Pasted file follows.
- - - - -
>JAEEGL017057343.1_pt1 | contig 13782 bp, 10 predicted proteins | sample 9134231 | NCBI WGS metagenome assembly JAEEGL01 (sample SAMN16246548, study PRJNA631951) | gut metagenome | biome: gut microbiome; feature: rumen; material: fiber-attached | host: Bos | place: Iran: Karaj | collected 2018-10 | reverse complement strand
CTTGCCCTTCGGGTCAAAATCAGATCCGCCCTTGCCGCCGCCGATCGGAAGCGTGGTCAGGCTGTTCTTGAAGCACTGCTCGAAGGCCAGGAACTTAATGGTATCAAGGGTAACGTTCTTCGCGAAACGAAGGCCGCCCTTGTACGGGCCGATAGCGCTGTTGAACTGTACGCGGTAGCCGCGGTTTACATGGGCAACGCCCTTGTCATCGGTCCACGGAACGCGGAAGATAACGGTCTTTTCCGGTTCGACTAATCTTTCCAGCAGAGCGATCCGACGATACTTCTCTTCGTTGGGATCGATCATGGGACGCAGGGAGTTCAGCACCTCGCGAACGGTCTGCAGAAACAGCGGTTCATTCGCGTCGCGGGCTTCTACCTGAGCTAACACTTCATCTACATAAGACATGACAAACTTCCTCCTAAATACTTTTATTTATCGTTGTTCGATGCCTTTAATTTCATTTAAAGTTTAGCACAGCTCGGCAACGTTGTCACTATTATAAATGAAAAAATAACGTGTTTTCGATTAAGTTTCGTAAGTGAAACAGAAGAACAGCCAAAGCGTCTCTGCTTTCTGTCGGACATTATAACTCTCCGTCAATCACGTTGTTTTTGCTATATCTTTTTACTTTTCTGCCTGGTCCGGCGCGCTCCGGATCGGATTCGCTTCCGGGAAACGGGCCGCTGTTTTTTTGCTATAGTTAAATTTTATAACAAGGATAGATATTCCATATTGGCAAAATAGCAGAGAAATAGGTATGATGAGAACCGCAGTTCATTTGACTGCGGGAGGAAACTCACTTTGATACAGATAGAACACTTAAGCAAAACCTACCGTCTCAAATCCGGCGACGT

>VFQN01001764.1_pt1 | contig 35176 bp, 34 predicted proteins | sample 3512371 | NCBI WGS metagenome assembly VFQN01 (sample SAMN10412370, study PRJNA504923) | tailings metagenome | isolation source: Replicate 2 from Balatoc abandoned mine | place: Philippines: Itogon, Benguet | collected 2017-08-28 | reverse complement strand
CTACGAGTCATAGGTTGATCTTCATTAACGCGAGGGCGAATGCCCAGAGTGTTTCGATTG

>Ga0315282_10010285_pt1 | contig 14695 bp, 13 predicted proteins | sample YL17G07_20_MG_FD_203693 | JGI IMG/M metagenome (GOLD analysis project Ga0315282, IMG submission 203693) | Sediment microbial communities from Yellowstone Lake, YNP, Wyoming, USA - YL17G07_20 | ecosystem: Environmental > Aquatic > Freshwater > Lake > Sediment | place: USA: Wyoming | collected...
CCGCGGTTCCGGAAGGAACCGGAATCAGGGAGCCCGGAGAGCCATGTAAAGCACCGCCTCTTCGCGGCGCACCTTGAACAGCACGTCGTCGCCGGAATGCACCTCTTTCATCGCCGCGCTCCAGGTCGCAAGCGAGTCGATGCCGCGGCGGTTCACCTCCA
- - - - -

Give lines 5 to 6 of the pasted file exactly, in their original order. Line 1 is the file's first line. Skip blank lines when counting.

>Ga0315282_10010285_pt1 | contig 14695 bp, 13 predicted proteins | sample YL17G07_20_MG_FD_203693 | JGI IMG/M metagenome (GOLD analysis project Ga0315282, IMG submission 203693) | Sediment microbial communities from Yellowstone Lake, YNP, Wyoming, USA - YL17G07_20 | ecosystem: Environmental > Aquatic > Freshwater > Lake > Sediment | place: USA: Wyoming | collected...
CCGCGGTTCCGGAAGGAACCGGAATCAGGGAGCCCGGAGAGCCATGTAAAGCACCGCCTCTTCGCGGCGCACCTTGAACAGCACGTCGTCGCCGGAATGCACCTCTTTCATCGCCGCGCTCCAGGTCGCAAGCGAGTCGATGCCGCGGCGGTTCACCTCCA